Storms across the Sydney area have dumped large hail.

Storms across the Sydney area have dumped large hail.
The latest round of wild weather has brought large hail and heavy rain as supercell thunderstorms formed over eastern Australia.

Parts of Sydney have already felt the brunt; large hail has fallen in several areas and 24mm hit the rain gauge at Penrith between 3:00pm and 5:00pm AEDT.

The Bureau of Meteorology added a "risk of tornado activity" to its Sydney storm warning just after 3:00pm but it has since been removed.

Severe weather warnings remain current in several states so keep on top of the warnings for your local area.

South-east Queensland and northern New South Wales could well be in for more severe storms tomorrow.


On Wednesday night and early Thursday the initial band of the system brought widespread falls; Brisbane City recorded 51mm, while 85mm fell at Upper Springbrook on the Gold Coast, where onshore winds and elevation helped boost the total.

Falls of up to 55mm were recorded in the north-east and south-east of New South Wales, with up to 25mm over South Australia and Victoria; Melbourne clocked 15mm.

But conditions ramped up again this afternoon.

"We've seen a secondary band redevelop over the inland plains of New South Wales ... so expecting a significant storm outbreak to take place today and actually be the peak of the action," according to Jackson Browne, senior meteorologist with the weather bureau.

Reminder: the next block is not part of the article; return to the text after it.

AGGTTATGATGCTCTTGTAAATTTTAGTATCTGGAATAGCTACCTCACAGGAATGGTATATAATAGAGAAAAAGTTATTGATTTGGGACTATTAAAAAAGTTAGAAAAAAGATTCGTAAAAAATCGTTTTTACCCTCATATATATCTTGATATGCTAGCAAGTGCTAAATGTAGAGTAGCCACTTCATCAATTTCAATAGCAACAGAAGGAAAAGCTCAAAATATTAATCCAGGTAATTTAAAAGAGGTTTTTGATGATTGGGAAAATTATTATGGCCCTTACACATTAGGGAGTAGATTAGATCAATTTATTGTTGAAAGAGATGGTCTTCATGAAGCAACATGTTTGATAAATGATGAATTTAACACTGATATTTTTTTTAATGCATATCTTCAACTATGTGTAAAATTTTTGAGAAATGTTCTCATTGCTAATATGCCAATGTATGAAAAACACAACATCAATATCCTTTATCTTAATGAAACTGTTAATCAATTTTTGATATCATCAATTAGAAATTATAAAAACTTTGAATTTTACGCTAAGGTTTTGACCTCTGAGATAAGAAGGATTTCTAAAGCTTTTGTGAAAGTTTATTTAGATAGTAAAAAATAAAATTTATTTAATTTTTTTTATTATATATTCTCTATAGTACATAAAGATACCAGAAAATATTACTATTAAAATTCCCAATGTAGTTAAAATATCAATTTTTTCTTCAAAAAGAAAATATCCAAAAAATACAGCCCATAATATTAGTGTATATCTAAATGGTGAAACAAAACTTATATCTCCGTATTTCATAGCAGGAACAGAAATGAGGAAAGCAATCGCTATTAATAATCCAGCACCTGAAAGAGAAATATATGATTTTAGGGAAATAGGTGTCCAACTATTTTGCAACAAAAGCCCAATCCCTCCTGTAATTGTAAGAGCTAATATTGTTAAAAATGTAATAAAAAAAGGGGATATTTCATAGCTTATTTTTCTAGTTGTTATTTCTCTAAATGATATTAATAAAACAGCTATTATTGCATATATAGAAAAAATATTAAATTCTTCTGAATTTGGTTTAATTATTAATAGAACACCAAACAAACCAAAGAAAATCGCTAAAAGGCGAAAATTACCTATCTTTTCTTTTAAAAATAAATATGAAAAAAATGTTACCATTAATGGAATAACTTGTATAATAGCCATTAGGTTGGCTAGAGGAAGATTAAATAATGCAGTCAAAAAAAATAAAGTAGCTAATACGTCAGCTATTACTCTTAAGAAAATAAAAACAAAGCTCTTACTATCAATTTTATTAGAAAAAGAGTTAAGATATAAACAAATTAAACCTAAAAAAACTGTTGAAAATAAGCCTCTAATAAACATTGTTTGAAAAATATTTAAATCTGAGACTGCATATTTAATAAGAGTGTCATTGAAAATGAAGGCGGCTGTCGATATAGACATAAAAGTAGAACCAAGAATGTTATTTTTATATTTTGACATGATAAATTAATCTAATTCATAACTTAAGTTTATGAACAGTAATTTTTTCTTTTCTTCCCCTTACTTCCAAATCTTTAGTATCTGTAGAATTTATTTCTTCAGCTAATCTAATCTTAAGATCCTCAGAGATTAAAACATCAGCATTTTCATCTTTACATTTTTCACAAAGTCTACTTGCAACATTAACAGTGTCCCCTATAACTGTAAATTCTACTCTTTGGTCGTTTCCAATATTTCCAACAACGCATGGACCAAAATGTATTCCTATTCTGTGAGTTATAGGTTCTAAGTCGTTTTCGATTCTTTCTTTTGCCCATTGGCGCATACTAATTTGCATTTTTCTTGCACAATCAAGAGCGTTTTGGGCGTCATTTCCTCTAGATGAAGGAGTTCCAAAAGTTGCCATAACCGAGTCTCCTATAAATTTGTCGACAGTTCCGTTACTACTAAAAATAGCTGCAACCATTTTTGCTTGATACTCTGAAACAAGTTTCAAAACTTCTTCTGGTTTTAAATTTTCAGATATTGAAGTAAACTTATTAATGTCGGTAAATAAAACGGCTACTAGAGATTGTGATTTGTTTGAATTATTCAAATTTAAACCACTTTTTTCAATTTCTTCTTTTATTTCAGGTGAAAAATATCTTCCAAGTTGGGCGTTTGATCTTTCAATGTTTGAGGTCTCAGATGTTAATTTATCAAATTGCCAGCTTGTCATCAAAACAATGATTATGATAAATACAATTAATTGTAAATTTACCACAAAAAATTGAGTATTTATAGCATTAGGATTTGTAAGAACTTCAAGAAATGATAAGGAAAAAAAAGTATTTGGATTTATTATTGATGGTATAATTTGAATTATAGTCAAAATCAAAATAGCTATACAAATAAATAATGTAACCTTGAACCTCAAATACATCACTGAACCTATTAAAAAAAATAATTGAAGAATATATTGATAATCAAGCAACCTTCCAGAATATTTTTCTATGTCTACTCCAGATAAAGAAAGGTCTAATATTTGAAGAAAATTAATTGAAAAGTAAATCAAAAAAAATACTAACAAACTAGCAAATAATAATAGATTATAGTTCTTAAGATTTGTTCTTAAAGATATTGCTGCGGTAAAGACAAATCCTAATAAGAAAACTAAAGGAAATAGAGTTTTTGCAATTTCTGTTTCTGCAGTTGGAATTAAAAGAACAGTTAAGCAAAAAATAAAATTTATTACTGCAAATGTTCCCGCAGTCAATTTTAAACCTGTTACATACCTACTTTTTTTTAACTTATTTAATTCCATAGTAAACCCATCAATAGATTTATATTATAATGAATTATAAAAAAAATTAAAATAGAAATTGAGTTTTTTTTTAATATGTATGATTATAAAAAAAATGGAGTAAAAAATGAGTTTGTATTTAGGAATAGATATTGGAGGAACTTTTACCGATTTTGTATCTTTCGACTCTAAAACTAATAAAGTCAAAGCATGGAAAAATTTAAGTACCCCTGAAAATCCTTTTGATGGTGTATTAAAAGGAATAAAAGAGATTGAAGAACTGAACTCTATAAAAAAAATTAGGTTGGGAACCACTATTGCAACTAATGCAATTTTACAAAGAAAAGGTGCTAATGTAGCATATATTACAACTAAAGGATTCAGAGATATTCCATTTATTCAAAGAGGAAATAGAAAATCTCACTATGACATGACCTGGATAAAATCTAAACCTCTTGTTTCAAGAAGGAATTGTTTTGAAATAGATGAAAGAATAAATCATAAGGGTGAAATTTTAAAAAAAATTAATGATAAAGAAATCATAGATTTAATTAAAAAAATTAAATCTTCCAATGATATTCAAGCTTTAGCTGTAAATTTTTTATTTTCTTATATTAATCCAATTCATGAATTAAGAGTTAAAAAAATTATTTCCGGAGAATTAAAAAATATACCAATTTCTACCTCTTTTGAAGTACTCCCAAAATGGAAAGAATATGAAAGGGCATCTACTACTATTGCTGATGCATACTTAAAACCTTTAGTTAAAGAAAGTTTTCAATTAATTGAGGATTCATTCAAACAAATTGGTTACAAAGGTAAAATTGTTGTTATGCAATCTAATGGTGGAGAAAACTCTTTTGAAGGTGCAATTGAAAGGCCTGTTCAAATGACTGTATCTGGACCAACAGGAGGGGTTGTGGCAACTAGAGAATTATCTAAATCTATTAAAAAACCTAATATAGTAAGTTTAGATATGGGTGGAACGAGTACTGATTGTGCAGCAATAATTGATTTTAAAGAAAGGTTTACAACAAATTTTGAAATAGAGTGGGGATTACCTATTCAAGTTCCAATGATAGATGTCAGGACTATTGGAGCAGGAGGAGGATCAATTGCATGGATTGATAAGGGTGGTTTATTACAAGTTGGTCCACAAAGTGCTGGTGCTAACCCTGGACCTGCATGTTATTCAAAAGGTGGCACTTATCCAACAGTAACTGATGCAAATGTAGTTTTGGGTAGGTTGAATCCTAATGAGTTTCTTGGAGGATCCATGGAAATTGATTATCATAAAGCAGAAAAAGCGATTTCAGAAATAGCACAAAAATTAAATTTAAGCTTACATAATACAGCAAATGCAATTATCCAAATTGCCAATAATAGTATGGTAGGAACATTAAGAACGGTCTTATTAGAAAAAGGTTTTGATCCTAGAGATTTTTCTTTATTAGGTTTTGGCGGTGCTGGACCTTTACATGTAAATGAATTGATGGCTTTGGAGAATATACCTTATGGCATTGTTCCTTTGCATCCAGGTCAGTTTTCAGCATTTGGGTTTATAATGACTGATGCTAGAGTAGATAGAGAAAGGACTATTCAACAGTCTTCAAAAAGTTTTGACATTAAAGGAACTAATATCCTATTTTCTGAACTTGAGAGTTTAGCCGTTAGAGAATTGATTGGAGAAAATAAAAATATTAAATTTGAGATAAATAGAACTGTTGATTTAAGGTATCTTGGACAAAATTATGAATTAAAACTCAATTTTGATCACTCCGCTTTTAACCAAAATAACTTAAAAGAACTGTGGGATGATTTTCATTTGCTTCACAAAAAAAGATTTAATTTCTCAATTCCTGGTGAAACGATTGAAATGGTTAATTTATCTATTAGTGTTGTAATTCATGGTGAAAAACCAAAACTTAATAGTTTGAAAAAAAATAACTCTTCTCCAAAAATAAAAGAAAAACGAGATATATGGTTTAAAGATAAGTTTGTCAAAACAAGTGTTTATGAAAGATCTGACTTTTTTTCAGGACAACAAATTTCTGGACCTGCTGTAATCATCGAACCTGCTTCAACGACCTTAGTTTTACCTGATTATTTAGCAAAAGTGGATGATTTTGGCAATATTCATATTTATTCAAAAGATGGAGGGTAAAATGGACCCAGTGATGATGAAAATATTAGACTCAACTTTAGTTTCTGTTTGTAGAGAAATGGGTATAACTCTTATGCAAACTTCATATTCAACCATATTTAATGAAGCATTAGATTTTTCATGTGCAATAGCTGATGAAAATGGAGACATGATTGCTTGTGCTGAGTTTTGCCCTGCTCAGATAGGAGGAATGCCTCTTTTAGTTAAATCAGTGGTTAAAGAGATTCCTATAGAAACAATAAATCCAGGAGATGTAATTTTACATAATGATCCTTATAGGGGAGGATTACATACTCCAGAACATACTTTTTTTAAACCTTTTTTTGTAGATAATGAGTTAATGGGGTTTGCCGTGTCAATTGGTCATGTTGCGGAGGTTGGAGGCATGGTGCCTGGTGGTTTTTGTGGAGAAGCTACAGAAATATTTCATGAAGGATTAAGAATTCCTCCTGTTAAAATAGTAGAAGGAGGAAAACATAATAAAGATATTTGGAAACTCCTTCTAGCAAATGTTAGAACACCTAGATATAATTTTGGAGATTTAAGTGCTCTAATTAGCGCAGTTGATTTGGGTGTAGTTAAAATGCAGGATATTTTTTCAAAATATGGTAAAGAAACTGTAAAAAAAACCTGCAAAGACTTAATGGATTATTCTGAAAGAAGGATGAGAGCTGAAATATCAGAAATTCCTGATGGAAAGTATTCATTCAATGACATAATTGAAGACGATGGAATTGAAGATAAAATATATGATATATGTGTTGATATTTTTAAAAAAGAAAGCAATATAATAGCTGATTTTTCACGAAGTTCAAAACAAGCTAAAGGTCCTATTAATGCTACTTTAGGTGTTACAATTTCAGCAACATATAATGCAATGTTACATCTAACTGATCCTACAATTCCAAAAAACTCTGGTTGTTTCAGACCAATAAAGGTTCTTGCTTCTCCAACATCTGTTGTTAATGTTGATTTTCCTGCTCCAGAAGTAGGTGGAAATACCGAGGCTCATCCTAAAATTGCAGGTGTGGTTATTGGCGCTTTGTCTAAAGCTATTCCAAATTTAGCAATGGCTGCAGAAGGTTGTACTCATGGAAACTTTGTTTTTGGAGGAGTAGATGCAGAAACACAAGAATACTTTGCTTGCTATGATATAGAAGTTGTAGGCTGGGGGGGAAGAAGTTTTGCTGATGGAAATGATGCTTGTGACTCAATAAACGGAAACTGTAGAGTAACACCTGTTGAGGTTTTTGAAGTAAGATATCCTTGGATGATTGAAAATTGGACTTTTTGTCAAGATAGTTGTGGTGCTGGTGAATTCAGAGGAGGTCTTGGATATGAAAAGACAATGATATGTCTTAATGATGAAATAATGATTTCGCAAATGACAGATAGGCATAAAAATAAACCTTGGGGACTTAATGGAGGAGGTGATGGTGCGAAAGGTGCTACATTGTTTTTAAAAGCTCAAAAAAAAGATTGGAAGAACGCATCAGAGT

Usually, storm forecasts talk about damaging winds with large hail; on Thursday the forecast is for possibly destructive winds and giant hail.

Golf-ball-sized hail collected in a Wiggles bowl in north-west Sydney.
© Rosslyn Morrall
Golf-ball-sized hail collected in a Wiggles bowl in north-west Sydney.
"These are the sort of storms that are capable of bringing down trees and power lines and cause building and crop damage and create dangerous and hazardous driving conditions," Mr Browne said.

Severe storms had been forecast from East Gippsland north to Rockhampton Thursday, while a flash flooding warning was issued for Traralgon.


Residents were asked to keep away from floodwater as the State Emergency Service received more than 55 calls for help.

A flood warning was also issued for the Latrobe River downstream of Traralgon.

With excellent foresight when asked at approximately 2:00pm Mr Browne said:
"I'd be watching Sydney if I was a betting man."
Not the day to forget Tasmania

A band of moisture is extending from South Australia to Tasmania, where it is being forced up over the usually dry east of the state — it is the west of Tasmania that usually gets drenched.

Just over 80mm have fallen since 9:00am at Gray near St Marys in the north-east.

Flood watches and warnings have been issued for parts of Tasmania, Victoria and New South Wales, with flooding expected to continue into Friday.

"But what happens into the weekend is more uncertain," Mr Browne said.

"It really depends on the finer-scale movements of these multiple lows which are caught up in this system."

But he warns the flooding could extend into next week.

While Thursday is expected to be the big day for New South Wales, in particular, Queensland and far northern New South Wales could still get more storms tomorrow.

It is not over yet.